Article Originally Posted by Federal News Network
March 27, 2019
The Defense Department completed its first full audit last year and it went pretty much as expected: most areas of the military failed.
But the Pentagon is trying to improve, just don’t expect it to happen overnight. David Norquist, acting deputy Defense secretary, told the House Budget Committee Monday that he thinks seven of the 21 agencies may come up with a clean audit in 2020.
“We hope the original five will continue to get a clean audit,” Norquist said. “There are potentially two more agencies that could move up to a clean opinion. I’m watching that very closely. What I’m expecting to happen over the next several years is some of the agencies that went under audit for the first time will start to turn to a modified opinion and you will see that over some period of time. This will not be quick.”
Norquist defined the modified audit opinion as “you are ok, but…” meaning it’s partially clean, but there are still pervasive issues that need to be fixed. Norquist said that would be about halfway to a clean opinion.
One tool Norquist said he’s trying to use to spur agencies to clean up their finances is to track the notices of findings and recommendations (NRFs) to make the audit more manageable.
The Pentagon currently has 2,410 NRFs it needs to work on.
“In order to get to a clean opinion you have to reduce those NRFs to a small amount,” Norquist said. “What we’re tracking is, rather than an agency simply passing or failing, how are you doing on reducing those more than 2,300 NFRs? We have a database to track them; we have people who are accountable.”
Norquist said he plans to send a report to Congress in a couple years on the progress on NRFRs. That way Congress can call to the carpet agencies that are not making progress, instead of purely relying on the “pass-fail” metric.
At the release of the audit in January, Norquist announced the the creation of the NRF database.
“The wide visibility and use of this tool across the department will reduce duplication of efforts, facilitate the sharing of lessons learned and best practices, and help maintain accountability,” Norquist wrote in January. “The tool will also help us to track the number of auditor findings closed, which will be the benchmark used to measure our progress towards achieving a clean audit opinion.”
Norquist said DoD is prioritizing the areas that directly affect the readiness of the force. Real property, inventory and IT security top the list.
DoD is already making progress on inventory.
“We discovered there are certain facilities where what they thought they had in inventory did not match what they had in inventory. And if your responsibility is spare parts for airplanes, the accuracy of that inventory matters,” Norquist told the Senate Armed Services Committee earlier this month.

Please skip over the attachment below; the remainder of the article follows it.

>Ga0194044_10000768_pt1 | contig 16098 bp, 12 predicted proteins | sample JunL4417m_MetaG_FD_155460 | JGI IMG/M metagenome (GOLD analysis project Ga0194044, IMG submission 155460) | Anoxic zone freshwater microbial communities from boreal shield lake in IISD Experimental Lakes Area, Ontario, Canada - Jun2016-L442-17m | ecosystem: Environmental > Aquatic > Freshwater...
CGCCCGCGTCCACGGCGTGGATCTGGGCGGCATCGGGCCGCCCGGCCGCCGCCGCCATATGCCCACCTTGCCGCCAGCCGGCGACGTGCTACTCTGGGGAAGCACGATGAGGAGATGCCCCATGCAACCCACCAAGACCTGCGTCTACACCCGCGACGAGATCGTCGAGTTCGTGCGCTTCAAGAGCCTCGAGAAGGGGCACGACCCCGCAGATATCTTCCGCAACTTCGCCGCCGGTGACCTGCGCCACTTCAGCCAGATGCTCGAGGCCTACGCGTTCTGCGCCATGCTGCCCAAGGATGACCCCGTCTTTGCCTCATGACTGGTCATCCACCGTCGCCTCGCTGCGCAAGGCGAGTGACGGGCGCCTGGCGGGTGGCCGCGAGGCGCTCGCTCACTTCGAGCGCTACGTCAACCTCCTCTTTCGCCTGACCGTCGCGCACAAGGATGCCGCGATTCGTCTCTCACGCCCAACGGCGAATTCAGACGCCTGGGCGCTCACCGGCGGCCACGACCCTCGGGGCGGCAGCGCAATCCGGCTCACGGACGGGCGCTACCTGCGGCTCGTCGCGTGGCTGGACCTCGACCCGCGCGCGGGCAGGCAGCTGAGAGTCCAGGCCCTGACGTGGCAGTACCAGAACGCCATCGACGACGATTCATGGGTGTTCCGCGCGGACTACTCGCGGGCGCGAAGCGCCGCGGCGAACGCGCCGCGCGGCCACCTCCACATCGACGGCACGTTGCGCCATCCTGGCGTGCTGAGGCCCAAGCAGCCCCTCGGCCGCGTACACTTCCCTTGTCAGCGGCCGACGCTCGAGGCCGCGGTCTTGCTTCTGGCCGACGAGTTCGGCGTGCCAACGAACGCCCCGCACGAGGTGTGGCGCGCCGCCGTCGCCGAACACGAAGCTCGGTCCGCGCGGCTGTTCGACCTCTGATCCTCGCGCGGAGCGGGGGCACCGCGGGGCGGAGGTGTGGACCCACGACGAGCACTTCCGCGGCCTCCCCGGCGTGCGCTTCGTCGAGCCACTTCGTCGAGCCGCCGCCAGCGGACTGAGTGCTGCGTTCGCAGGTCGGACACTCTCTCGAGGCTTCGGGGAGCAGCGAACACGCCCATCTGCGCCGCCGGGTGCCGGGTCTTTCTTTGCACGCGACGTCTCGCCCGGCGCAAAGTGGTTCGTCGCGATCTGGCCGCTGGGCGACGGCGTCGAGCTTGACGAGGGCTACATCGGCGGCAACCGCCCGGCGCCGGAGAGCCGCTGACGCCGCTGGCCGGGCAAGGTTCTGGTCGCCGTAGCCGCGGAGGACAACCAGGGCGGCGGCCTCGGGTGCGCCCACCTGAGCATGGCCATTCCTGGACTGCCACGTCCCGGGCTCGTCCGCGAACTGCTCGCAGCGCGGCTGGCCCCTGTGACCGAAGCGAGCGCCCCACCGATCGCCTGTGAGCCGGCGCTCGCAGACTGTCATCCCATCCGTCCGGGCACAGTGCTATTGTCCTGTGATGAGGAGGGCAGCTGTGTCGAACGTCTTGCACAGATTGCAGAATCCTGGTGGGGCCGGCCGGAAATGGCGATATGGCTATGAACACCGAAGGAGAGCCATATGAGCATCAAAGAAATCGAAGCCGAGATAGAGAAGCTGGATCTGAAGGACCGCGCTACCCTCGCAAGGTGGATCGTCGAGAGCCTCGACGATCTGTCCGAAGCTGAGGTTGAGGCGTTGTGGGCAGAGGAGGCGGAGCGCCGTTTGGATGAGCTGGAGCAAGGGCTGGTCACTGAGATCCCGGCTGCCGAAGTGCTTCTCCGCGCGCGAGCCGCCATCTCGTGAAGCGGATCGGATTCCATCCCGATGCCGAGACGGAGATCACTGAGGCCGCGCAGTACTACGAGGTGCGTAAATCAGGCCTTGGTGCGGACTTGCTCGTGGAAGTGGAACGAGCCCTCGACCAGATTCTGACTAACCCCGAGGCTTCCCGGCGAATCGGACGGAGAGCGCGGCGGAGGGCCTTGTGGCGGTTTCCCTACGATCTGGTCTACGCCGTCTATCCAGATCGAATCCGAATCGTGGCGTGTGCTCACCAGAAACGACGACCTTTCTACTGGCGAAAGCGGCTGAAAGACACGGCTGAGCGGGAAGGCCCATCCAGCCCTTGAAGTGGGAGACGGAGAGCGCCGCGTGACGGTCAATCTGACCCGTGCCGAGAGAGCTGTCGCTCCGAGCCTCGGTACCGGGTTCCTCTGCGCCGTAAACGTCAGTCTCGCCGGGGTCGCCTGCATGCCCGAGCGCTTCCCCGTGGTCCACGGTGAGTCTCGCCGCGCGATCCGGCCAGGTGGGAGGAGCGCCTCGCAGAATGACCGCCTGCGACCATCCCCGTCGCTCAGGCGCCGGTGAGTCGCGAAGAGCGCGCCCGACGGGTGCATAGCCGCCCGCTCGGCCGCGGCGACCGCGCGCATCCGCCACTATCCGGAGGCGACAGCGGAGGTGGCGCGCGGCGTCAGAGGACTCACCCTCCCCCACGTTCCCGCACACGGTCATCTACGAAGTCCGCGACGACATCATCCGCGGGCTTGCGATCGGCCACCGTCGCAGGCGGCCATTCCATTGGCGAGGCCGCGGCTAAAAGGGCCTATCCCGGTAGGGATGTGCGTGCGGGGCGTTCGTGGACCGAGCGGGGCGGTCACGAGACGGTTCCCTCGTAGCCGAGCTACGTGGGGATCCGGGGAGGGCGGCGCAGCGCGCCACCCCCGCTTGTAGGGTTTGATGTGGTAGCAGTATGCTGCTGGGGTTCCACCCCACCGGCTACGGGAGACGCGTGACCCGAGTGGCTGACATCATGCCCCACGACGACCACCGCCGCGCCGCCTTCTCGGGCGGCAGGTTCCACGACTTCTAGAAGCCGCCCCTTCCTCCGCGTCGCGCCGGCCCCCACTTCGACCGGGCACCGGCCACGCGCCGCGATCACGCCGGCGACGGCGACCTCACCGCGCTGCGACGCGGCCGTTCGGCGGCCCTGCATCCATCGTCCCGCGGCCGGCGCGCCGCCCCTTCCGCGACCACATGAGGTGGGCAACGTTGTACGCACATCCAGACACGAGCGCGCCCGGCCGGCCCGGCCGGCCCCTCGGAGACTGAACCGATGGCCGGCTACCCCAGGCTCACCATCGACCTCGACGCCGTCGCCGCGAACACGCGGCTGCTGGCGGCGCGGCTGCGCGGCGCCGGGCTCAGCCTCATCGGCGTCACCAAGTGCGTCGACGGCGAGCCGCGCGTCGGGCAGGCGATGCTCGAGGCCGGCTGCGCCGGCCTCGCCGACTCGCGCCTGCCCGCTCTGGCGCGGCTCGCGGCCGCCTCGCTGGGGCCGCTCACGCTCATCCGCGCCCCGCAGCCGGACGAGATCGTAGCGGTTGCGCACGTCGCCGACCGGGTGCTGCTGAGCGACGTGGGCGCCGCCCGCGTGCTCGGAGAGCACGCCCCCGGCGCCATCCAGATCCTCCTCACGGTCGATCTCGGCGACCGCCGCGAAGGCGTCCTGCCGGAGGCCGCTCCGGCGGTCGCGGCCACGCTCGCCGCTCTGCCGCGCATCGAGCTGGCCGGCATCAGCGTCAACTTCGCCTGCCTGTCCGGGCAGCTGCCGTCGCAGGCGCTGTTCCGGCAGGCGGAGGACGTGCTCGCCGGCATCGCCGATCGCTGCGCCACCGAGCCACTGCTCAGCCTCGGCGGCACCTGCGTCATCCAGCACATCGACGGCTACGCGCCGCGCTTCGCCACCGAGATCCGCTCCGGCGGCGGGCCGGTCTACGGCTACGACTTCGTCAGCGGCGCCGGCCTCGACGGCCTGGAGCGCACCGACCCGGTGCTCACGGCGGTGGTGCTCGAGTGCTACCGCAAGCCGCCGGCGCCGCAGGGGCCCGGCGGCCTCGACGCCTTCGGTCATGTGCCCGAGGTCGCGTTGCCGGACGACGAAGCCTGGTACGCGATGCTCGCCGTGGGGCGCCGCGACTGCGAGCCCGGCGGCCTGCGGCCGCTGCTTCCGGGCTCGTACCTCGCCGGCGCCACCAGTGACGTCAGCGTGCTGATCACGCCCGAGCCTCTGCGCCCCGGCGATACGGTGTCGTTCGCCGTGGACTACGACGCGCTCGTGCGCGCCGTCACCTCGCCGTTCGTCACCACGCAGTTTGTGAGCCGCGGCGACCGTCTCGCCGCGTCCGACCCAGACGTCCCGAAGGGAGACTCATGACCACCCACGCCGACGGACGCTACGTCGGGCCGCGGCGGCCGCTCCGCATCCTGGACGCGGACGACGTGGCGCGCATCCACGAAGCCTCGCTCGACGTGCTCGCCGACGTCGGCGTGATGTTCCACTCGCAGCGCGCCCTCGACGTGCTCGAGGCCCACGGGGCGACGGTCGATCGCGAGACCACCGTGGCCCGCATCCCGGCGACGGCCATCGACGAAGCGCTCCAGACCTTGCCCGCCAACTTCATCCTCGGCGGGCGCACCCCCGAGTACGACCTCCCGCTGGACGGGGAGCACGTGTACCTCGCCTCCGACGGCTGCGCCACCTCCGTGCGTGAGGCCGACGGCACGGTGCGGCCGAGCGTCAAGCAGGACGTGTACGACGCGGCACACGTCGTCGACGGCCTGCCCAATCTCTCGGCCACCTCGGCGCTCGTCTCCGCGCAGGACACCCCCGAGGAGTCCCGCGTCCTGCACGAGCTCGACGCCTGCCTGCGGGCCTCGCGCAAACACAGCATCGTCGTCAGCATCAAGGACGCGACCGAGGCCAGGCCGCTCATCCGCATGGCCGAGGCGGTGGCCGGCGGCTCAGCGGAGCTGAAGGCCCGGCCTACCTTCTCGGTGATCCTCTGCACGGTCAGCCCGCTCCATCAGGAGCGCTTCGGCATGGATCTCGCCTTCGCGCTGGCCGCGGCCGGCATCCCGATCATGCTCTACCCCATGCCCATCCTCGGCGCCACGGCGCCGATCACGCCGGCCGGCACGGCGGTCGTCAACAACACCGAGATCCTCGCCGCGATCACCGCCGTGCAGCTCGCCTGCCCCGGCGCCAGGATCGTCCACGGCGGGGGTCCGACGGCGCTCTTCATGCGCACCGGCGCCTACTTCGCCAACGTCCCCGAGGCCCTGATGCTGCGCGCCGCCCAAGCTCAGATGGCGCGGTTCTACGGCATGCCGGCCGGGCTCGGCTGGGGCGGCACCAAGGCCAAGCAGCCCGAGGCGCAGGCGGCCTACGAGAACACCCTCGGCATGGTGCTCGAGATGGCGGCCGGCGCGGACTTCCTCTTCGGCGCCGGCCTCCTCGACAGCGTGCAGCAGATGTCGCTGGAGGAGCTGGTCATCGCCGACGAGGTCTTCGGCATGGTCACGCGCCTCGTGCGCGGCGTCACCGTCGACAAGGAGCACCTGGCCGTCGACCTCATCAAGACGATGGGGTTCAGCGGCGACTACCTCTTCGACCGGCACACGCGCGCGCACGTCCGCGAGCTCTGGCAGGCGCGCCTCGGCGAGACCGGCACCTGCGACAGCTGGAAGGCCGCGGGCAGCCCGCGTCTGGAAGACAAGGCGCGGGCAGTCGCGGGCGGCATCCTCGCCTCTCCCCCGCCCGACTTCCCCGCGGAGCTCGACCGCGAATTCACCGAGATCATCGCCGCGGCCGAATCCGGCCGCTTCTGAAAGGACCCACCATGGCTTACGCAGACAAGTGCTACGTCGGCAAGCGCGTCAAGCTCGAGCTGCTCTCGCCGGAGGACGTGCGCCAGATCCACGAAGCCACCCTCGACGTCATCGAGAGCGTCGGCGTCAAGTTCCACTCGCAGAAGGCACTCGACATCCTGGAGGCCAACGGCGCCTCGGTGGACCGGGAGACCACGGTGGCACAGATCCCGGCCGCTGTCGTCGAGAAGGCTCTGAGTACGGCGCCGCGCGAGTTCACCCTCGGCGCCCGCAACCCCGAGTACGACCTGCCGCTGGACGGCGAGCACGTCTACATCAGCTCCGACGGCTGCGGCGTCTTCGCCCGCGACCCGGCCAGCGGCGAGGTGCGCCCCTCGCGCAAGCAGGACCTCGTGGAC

For example, a stockpile of missile motors was erroneously listed as unserviceable at Utah’s Hill Air Force Base, even though they were in perfectly good condition. Using those instead of ordering new ones saved the Air Force $53 million.
While the audit is informing DoD of past purchases it forgot about, it’s also informing the Pentagon on how it will spend money in the future.
Norquist said DoD is changing the way it looks at contracts after receiving the audit.
“I’ll use IT as an example,” Norquist said. “When you buy licenses for IT you pay a certain amount if you are buying one and then slightly less if you are buying 10 and so forth. One of the things we are trying to do is make sure we have visibility across all the licenses so we can consolidate them. When you purchase them in bulk you not only get a lower price, but you get IT security improvements because you know where they are and how they are deployed.”
IT issues accounted for nearly half of the audit’s failures.
DoD is using the same category management approach in other areas like prescription drugs.
While finding $53 million in spare parts or adding some savings in bulk buying is helpful, it pales in comparison to the $750 billion DoD is requesting for 2020.
Some lawmakers found it hard to reconcile giving DoD a budget that large when less than one quarter of the budget comes back clean in an audit.
“Should taxpayers throw more money in a department unable to combat this kind of waste, fraud and abuse or even understand how much it’s spending?” asked Rep. Barbara Lee (D-Calif.). “In terms of being prudent about taxpayer dollars, one would think we would stop the increase minimally of funds going into the Pentagon until at least these areas are accounted for. Why would we continue to give you more money and more money?”
Issues over the audit may add additional fodder in the fight over the topline defense budget in the coming months.
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